ShadyGardens Blog

March 28, 2014

Attracting Hummingbirds the Natural Way

Filed under: Aesculus, attracts, buckeye, gardens, hummingbirds, nursery, red, Shady, shrub, tree — shadygardens @ 12:34 pm
Many of you put out hummingbird feeders every Spring, having to remember to keep them clean and filled all summer long and into early Fall. I prefer to provide food for hummingbirds the natural way–with plants.

By the way, did you know that because of the high energy of the hummingbird, he eats up to 3 times his body weight every single day?
Hummingbirds can visit as many as 20 flowers in just one minute. In order to have enough food, they must visit hundreds of flowers every day. Woa! That’s a lot of flowers!
Quite a few native plants can provide nectar for the voracious appetite of the energetic hummingbird. We have planted Red Salvia, Turk’s cap Hibiscus, and Red Trumpet Honeysuckle in our garden. But one of my favorite native plants is very important for the early arriving hummingbirds.
The Red Buckeye Tree, Aesculus pavia, blooms in March, or even late February when the Winter is mild. Since the Red buckeye naturally occurs in the edge of a woodland surrounded by large trees, it usually looks more like a bushy shrub. When planted out in the open, it can become a specimen tree up to 25 feet tall. Like most plants, the Buckeye Tree will produce many more blooms when grown in full sun.
March is a great time to plant the Red Buckeye. You won’t see it at the big box stores. Look for it at your local nursery that sells native plants. Young seedlings will begin blooming when less than 3 feet tall.
Your Red Buckeye Tree will become quite a focal point when covered with the large red panicles that come in early Spring. Plant it where all can see and enjoy it.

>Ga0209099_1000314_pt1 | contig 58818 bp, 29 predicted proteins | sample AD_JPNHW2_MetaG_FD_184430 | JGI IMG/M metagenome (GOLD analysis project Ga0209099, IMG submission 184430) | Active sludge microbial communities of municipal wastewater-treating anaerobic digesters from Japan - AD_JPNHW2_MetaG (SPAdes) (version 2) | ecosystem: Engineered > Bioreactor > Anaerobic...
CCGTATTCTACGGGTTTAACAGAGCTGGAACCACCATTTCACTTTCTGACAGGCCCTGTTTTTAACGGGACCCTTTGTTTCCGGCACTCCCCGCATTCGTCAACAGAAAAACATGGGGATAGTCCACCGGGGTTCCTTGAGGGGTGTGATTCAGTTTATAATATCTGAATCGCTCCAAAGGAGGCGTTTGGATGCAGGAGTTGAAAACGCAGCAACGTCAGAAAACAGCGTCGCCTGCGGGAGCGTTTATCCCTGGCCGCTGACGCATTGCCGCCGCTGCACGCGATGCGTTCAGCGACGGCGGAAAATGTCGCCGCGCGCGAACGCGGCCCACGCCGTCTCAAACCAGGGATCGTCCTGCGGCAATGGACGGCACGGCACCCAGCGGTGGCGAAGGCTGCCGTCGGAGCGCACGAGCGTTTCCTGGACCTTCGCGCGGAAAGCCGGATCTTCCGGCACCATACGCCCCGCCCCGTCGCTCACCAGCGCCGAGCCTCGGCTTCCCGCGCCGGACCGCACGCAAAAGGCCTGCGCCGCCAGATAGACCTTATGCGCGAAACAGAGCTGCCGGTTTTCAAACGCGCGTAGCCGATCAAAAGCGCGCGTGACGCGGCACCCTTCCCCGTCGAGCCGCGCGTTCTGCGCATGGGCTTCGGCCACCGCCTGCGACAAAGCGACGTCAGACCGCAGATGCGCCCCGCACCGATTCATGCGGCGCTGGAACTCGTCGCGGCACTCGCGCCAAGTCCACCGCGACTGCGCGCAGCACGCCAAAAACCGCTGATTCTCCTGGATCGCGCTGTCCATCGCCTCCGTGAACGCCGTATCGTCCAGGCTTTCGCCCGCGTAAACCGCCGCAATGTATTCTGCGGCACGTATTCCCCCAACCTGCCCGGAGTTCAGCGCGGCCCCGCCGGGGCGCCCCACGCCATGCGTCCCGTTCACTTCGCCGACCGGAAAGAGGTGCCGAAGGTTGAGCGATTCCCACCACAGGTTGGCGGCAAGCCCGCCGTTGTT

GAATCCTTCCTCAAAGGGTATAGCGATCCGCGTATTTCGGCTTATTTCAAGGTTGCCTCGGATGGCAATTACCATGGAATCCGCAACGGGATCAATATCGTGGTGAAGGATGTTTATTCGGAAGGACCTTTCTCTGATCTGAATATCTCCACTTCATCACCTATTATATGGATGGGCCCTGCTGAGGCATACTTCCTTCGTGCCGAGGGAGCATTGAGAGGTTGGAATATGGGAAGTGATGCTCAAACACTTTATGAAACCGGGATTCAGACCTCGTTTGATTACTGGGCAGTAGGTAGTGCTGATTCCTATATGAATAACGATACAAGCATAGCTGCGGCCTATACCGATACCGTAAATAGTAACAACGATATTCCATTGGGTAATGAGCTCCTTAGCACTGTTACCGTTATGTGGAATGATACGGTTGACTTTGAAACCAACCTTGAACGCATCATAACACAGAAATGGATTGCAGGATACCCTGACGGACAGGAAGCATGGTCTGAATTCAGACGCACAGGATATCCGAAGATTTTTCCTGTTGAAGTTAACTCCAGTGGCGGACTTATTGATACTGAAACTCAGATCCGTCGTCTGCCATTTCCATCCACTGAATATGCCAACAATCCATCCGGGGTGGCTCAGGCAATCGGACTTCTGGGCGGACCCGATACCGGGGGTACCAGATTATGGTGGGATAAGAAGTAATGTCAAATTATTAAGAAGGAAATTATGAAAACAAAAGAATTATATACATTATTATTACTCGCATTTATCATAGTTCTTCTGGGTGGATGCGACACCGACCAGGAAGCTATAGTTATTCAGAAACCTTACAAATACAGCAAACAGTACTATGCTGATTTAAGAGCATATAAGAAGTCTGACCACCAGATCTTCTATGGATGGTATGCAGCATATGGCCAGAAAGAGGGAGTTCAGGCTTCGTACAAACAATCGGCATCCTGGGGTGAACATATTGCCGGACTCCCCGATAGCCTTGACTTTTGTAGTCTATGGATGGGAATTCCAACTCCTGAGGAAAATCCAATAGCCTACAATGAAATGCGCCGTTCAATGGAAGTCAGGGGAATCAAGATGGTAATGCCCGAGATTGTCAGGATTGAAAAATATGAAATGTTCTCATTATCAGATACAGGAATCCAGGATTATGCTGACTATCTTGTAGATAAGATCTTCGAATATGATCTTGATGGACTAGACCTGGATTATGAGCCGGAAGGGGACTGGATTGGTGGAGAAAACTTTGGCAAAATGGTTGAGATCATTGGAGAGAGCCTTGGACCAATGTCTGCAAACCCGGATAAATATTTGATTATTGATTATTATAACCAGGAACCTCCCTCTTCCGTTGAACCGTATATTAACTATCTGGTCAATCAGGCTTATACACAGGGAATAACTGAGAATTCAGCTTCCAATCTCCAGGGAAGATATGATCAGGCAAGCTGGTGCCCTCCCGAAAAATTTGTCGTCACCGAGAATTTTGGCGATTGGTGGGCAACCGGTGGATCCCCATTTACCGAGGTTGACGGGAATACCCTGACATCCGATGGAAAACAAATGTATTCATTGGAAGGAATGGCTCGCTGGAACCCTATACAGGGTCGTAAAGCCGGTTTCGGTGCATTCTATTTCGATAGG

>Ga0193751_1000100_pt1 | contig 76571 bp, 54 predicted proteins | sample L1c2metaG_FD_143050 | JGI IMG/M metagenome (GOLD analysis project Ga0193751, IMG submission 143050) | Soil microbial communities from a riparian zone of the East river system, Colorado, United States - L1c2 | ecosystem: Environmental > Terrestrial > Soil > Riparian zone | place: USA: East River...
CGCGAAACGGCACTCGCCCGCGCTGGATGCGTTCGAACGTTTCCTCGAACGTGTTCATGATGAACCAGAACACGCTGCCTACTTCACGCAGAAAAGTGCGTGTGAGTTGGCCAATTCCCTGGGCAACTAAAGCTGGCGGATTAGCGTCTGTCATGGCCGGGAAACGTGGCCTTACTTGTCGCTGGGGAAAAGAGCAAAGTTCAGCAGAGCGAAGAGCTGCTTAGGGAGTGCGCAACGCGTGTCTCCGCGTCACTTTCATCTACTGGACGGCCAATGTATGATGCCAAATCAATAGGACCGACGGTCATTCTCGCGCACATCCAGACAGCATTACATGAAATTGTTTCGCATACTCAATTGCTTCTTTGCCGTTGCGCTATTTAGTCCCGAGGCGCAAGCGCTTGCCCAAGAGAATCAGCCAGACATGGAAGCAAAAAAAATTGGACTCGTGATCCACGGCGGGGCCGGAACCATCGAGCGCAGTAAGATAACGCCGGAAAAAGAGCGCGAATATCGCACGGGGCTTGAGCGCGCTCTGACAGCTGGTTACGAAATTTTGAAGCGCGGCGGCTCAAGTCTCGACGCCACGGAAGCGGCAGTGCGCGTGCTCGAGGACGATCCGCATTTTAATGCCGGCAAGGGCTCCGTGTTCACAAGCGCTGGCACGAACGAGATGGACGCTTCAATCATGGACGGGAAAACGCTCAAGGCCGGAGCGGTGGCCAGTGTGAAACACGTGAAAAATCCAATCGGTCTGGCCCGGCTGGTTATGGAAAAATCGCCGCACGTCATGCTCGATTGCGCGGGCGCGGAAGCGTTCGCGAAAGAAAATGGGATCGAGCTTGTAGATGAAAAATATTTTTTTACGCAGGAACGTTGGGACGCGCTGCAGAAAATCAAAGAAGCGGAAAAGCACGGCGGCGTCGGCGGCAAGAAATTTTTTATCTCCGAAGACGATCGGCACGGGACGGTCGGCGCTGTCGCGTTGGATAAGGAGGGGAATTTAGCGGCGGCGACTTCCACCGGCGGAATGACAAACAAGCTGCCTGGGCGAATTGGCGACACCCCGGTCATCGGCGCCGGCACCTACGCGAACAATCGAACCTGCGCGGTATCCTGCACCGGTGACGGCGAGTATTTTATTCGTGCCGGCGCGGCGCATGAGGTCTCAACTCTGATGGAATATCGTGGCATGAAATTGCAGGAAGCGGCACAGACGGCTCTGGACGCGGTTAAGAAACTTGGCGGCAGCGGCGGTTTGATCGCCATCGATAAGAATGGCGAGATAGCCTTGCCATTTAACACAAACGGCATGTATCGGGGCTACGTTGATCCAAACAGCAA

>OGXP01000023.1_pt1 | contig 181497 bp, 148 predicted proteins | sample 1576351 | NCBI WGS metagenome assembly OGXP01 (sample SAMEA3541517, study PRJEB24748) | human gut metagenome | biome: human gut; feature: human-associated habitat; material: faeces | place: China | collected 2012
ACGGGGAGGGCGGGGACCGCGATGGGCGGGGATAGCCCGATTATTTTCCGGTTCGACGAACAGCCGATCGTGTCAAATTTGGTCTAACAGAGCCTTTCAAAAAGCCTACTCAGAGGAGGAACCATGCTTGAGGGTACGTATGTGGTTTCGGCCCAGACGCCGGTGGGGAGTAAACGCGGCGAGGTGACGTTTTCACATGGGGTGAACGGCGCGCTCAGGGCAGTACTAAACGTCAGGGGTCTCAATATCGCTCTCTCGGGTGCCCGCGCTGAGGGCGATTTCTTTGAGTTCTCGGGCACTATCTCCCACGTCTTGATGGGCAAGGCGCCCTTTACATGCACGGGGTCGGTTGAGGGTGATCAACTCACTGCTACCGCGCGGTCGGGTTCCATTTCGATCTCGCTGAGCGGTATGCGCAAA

Source for this plant: Shady Gardens Nursery.

August 7, 2010

Hummingbirds Love Native Plants

Filed under: attract, bignonia, campsis, hummingbirds, Lonicera, native, plants, vines — shadygardens @ 5:19 pm
Everyone loves hummingbirds! As a nursery owner, I’m frequently asked for plant suggestions to attract hummingbirds into the garden. Hummingbirds, like other birds, look for food, water, and a safe nesting area when searching for a place to hang out. A good nectar source is very important. I prefer to provide nectar in the form of live plants, since they require less maintenance than a hanging feeder. When I think of plants to attract hummingbirds, these flowering vines are the first that come to mind.

Campsis radicans, Trumpet Vine, or Trumpet Creeper is a very vigorous vine with reddish orange trumpet-shaped blooms all summer long. Hummingbirds adore this vine, but plant with care–Trumpet Vine will take over an area quickly. Best planted away from the house and on a very sturdy trellis or arbor where it’s beauty can be enjoyed without fear of wearing out its welcome. Still, you’ll need to keep your pruners sharp. Watching the hummingbirds chatter and fly around it is well worth the maintenance to me.


Campsis radicans

Bignonia Capreolata, more commonly referred to as Crossvine, is a less invasive but equally beautiful native flowering vine. While Trumpet Vine is seen in profusion along roadsides in the south during the summer, you’ll be lucky to find Crossvine growing freely. Bignonia is in the same family as Campsis, but has a much better behaved and easier to control habit. Blooms are large and trumpet shaped and bloom color can be anywhere from brownish orange to vibrant orange to a deep pinkish red. If your gardening tastes lean more to the exotic and unusual, this plant is for you.

Bignonia capreolata on the Arbor